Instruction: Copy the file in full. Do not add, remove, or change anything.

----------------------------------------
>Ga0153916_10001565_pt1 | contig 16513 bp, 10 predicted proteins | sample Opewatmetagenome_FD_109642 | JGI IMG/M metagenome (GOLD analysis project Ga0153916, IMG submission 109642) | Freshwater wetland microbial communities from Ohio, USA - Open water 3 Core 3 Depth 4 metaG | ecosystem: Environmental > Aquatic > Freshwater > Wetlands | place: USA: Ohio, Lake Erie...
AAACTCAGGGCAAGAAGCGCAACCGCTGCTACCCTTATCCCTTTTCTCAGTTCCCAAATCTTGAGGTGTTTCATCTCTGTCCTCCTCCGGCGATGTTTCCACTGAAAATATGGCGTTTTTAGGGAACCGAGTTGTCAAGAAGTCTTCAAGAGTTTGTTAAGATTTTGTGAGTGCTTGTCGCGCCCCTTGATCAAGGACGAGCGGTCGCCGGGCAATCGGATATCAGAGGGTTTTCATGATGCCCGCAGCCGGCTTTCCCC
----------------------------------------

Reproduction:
>Ga0153916_10001565_pt1 | contig 16513 bp, 10 predicted proteins | sample Opewatmetagenome_FD_109642 | JGI IMG/M metagenome (GOLD analysis project Ga0153916, IMG submission 109642) | Freshwater wetland microbial communities from Ohio, USA - Open water 3 Core 3 Depth 4 metaG | ecosystem: Environmental > Aquatic > Freshwater > Wetlands | place: USA: Ohio, Lake Erie...
AAACTCAGGGCAAGAAGCGCAACCGCTGCTACCCTTATCCCTTTTCTCAGTTCCCAAATCTTGAGGTGTTTCATCTCTGTCCTCCTCCGGCGATGTTTCCACTGAAAATATGGCGTTTTTAGGGAACCGAGTTGTCAAGAAGTCTTCAAGAGTTTGTTAAGATTTTGTGAGTGCTTGTCGCGCCCCTTGATCAAGGACGAGCGGTCGCCGGGCAATCGGATATCAGAGGGTTTTCATGATGCCCGCAGCCGGCTTTCCCC